Microbial Greenhouse Gas Dynamics Associated With Warming Coastal Permafrost, Western Canadian Arctic
Lapham, LL; Dallimore, SR; Magen, C; Henderson, LC; Powers, LC; Gonsior, M; Clark, B; Cote, M; Fraser, P; Orcutt, BN
Frontiers in Earth Science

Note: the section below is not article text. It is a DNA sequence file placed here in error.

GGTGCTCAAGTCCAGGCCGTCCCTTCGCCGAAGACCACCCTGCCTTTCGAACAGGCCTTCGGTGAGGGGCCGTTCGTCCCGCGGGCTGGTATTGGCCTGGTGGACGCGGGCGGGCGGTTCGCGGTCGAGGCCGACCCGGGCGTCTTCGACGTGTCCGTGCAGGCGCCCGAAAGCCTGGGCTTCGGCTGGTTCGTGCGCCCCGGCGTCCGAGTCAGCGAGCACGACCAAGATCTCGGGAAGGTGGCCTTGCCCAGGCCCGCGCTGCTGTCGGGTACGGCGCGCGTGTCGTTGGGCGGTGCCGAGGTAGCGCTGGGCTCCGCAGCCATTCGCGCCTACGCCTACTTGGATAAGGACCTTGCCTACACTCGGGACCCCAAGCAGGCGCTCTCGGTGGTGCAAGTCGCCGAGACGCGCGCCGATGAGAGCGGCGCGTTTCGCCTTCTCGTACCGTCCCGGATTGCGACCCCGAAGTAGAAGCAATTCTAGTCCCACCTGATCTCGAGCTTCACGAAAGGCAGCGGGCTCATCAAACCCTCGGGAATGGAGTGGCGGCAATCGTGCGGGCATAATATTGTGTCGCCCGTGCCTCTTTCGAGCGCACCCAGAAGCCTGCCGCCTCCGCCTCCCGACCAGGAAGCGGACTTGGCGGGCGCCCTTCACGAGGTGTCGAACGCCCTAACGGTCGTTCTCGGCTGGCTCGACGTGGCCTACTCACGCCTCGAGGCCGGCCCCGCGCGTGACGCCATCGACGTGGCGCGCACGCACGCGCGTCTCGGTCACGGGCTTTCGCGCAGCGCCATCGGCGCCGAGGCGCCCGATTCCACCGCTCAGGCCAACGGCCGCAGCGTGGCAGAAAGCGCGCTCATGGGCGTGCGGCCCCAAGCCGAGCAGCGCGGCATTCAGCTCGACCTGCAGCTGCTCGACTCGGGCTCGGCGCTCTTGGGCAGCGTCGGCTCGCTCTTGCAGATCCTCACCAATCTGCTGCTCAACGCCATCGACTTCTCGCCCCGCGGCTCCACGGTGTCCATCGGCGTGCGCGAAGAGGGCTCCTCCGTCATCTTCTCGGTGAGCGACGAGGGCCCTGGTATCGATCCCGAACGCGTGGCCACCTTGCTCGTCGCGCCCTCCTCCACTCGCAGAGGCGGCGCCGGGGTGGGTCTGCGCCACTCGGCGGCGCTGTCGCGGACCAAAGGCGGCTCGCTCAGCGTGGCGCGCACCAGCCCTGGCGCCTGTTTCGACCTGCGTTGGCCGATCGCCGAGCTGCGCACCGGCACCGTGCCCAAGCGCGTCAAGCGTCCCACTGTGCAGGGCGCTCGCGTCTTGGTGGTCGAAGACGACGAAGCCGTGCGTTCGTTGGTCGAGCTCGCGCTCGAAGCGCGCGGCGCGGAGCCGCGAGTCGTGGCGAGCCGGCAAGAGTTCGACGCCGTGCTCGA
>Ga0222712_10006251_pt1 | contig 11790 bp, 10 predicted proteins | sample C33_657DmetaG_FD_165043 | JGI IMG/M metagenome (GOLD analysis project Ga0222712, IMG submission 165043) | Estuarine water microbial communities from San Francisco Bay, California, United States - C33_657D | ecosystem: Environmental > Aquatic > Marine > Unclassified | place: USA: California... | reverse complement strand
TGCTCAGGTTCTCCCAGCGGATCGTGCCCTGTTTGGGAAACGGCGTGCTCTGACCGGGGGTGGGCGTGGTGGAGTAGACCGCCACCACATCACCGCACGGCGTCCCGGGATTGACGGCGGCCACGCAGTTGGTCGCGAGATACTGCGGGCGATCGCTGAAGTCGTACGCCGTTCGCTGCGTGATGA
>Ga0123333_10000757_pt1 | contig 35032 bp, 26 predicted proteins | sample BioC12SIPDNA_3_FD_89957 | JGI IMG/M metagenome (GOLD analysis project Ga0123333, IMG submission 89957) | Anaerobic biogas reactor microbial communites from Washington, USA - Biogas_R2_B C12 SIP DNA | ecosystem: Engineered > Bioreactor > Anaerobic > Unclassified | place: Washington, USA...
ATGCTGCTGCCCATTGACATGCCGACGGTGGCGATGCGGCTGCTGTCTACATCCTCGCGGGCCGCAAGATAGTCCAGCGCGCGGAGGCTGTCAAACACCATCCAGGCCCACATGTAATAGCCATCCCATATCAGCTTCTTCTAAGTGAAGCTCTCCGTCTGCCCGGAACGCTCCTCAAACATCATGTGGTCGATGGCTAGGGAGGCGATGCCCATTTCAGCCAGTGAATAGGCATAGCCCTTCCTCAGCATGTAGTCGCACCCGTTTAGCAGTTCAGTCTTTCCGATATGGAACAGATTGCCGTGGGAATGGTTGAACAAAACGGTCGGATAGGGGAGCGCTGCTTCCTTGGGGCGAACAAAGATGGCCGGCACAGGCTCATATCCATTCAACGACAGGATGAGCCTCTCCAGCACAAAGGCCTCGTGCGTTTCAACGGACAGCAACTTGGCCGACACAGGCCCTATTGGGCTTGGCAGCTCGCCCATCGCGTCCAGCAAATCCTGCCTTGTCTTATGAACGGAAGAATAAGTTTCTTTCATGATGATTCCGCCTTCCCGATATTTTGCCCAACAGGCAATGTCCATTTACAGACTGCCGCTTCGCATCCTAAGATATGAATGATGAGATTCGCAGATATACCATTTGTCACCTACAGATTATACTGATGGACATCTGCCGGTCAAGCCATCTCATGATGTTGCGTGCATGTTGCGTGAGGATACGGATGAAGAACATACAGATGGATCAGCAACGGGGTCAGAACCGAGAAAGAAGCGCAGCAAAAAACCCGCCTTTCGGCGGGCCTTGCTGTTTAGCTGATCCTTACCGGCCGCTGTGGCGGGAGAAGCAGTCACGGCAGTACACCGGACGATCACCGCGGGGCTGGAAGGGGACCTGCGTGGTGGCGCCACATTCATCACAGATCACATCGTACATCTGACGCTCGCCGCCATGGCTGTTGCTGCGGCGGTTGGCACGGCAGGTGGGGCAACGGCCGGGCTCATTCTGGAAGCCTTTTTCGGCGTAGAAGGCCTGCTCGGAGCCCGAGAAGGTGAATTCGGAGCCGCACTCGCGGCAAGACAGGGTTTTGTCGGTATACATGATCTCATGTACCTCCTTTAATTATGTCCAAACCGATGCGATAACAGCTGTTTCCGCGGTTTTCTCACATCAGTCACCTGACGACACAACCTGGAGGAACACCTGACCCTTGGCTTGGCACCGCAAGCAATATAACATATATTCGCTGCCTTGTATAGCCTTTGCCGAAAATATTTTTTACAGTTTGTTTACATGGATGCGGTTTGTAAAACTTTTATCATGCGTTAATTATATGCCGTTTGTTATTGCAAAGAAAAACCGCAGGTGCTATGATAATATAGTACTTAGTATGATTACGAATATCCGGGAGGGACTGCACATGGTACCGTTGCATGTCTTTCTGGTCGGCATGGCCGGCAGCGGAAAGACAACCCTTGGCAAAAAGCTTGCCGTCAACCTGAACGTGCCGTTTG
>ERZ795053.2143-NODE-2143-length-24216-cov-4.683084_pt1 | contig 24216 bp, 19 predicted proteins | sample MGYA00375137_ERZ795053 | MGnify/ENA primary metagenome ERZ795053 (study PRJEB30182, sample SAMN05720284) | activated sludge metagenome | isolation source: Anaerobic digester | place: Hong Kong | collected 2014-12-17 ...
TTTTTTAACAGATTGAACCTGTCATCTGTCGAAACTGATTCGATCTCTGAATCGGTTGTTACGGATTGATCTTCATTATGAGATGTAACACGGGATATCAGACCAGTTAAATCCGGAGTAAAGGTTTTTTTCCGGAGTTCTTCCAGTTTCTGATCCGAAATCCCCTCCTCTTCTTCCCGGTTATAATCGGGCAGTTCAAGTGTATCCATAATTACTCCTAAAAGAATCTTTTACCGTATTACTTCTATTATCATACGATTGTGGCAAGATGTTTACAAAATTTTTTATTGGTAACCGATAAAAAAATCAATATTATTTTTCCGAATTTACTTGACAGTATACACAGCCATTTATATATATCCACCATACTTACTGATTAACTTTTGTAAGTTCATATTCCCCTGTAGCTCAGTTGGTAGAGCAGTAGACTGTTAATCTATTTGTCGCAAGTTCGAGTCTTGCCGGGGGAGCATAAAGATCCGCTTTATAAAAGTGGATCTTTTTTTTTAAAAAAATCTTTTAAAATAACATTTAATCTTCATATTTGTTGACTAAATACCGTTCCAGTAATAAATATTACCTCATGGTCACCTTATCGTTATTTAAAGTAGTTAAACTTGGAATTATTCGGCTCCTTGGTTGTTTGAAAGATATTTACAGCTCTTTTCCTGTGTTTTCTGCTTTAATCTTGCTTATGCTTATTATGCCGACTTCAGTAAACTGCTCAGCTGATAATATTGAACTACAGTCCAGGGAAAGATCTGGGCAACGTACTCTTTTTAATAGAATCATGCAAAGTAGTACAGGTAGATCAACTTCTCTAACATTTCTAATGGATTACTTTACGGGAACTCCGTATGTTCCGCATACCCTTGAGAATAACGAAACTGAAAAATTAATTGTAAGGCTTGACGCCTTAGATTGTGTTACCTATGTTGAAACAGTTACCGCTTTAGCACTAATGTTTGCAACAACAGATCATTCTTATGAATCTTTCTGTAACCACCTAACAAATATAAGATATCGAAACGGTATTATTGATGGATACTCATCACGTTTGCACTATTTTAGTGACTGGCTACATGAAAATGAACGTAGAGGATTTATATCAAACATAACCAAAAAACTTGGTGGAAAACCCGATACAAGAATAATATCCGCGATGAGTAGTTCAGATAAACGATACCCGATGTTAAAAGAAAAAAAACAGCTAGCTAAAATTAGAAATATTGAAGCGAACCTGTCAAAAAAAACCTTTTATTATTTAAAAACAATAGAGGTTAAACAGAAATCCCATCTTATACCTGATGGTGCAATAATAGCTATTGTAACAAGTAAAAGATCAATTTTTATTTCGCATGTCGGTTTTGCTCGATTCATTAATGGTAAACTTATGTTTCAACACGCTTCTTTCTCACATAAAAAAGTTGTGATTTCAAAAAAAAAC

Permafrost sediments contain one of the largest reservoirs of organic carbon on Earth that is relatively stable when it remains frozen. As air temperatures increase, the shallow permafrost thaws which allows this organic matter to be converted into potent greenhouse gases such as methane (CH4) and carbon dioxide (CO2) through microbial processes. Along the Beaufort Sea coast in the vicinity of the Tuktoyaktuk Peninsula, Northwest Territories, Canada, warming air temperatures are causing the active layer above permafrost to deepen, and a number of active periglacial processes are causing rapid erosion of previously frozen permafrost. In this paper, we consider the biogeochemical consequences of these processes on the permafrost sediments found at Tuktoyaktuk Island. Our goals were to document the in situ carbon characteristics which can support microbial activity, and then consider rates of such activity if the permafrost material were to warm even further. Samples were collected from a 12 m permafrost core positioned on the top of the island adjacent to an eroding coastal bluff. Downcore CH4, total organic carbon and dissolved organic carbon (DOC) concentrations and stable carbon isotopes revealed variable in situ CH4 concentrations down core with a sub-surface peak just below the current active layer. The highest DOC concentrations were observed in the active layer. Controlled incubations of sediment from various depths were carried out from several depths anaerobically under thawed (5 degrees C and 15 degrees C) and under frozen (-20 degrees C and -5 degrees C) conditions. These incubations resulted in gross production rates of CH4 and CO2 that increased upon thawing, as expected, but also showed appreciable production rates under frozen conditions. This dataset presents the potential for sediments below the active layer to produce potent greenhouse gases, even under frozen conditions, which could be an important atmospheric source in the actively eroding coastal zone even prior to thawing.
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